Financial transactions fraud (FTF) and financial statements fraud (FSF) grew exponentially during the past decades coupled with complex and sophisticated technological developments. This study aims to investigate the practitioners’ interpretation of fraud with recurring audit issues in the disclaimer audit opinions (DAOs) reports within the Solomon Islands public sector (SIPS).
The empirical study involves qualitative data analysis. The analysis alongside theoretical developments is informed by the “fraud triangle” theory.
The research results revealed the practitioners’ acknowledgement of FSF, FTF and fraud in the SIPS, as generally prevalent and aligned to some components of the fraud triangle theory. This study is sceptic about the good intentions of the International Public-Sector Accounting Standards –Cash-basis framework and favours the Provincial Government Act 1997 and the Public Finance Management Act 2013 requirements. It further suggests that fraud is positively linked to repeated audited report issues and the executive management when DAOs issues appear repeatedly in annual audit reports.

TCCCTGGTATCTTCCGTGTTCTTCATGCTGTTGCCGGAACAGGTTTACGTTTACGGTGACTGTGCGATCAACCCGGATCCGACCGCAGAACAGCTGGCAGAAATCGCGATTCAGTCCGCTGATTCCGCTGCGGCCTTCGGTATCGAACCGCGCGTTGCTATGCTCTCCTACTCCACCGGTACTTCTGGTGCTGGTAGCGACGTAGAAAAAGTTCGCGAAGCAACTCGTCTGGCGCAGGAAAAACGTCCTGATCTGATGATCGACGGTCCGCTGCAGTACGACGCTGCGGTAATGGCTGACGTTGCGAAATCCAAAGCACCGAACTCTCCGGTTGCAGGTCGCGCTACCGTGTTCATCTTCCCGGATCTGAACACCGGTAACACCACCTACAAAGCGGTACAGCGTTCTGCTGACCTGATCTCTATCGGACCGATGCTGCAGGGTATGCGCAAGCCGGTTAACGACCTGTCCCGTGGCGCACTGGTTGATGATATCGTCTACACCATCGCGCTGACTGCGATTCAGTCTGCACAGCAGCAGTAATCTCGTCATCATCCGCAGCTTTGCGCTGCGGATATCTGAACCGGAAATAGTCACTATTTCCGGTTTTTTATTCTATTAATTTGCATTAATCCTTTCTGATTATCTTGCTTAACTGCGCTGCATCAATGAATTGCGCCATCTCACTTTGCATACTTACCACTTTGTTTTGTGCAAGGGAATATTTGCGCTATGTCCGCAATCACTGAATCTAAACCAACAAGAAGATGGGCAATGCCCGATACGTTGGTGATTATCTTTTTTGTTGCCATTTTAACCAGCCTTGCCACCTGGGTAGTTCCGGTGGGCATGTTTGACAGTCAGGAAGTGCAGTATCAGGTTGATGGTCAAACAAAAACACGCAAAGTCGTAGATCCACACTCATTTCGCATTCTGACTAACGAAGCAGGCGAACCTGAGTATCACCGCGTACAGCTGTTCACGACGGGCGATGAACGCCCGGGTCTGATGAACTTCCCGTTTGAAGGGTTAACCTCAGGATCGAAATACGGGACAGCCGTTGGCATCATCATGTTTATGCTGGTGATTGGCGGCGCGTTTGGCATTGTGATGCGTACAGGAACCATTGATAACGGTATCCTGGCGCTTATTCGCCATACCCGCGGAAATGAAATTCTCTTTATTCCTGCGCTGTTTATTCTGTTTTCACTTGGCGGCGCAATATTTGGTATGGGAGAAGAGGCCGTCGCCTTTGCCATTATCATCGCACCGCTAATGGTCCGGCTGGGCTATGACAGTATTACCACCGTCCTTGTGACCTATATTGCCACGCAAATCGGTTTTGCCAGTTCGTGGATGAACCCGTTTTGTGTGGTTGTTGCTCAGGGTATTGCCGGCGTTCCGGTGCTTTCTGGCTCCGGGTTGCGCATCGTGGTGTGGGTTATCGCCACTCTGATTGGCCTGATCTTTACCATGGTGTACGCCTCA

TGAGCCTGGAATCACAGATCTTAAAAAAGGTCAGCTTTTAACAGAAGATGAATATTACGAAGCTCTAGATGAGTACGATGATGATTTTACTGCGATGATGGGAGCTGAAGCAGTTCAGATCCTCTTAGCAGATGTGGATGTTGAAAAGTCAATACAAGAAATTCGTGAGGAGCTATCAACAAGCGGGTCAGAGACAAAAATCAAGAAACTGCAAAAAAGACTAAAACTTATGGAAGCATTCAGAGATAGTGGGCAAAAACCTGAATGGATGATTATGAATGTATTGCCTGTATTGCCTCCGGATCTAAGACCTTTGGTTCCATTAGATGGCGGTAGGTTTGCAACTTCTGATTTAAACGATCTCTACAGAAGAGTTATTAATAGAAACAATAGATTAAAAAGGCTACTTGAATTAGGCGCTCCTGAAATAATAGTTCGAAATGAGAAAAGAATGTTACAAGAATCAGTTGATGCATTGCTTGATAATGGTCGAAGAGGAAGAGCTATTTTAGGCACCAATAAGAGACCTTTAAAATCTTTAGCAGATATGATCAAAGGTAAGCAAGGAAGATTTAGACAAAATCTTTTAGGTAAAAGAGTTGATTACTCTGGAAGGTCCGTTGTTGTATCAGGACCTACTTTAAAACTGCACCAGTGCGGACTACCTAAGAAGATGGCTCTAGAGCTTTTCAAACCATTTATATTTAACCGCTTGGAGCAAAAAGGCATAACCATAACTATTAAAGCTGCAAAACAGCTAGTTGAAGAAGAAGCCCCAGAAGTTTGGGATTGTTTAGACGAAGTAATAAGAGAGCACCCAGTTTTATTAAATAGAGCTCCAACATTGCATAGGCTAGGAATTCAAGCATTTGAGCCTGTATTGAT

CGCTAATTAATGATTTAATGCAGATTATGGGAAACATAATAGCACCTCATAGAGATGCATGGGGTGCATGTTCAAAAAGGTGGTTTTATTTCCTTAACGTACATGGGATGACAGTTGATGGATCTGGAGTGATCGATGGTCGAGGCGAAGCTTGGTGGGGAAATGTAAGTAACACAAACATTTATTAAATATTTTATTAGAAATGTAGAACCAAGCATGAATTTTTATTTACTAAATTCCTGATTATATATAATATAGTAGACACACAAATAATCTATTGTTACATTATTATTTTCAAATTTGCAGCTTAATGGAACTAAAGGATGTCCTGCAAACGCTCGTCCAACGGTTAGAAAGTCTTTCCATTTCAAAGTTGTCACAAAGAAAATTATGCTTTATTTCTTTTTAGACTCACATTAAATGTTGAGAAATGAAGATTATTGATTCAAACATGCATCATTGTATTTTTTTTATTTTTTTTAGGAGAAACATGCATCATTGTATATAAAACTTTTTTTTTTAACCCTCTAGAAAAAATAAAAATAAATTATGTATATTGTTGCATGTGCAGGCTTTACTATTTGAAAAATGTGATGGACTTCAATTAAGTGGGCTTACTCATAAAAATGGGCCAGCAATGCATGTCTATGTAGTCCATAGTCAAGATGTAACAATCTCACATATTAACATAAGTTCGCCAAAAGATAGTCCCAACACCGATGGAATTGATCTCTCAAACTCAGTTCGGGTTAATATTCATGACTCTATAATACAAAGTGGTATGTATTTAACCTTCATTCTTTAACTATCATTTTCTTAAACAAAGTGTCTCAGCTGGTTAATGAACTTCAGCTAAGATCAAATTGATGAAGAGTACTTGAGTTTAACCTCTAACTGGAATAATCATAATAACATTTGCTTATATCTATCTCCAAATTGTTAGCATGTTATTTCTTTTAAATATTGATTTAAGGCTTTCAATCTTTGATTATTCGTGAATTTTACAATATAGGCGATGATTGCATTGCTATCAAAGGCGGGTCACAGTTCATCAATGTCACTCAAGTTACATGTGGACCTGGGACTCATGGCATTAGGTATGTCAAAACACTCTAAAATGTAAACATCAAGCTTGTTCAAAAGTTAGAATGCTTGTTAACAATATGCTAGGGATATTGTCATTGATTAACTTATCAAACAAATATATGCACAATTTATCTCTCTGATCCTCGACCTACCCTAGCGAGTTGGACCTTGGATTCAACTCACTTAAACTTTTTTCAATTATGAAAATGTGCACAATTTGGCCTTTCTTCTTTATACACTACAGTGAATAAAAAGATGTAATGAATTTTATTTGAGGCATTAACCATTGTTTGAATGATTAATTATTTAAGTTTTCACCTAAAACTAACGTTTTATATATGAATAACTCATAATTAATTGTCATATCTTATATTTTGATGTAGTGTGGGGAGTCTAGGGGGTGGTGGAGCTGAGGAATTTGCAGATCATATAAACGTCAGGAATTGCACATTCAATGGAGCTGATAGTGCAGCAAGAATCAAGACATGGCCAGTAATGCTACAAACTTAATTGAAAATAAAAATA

This study contributes to the literature on fraud and attempts to link the interpretation of fraud with recurring audit issues in the DAOs reports in the SIPS. It views fraud awareness and knowledge from the perspective of the audit practitioner. There is an increasing need to understand how fraud knowledge impacts decision making and the actions of auditors and others, an area that is underdeveloped.
Malau, W.C., Ohalehi, P., Badr, E.S. and Yekini, K. (2019), "Fraud interpretation and disclaimer audit opinion: Evidence from the Solomon Islands public sector (SIPS)", Managerial Auditing Journal, Vol. ahead-of-print No. ahead-of-print. https://doi.org/10.1108/MAJ-04-2018-1867Download as .RIS
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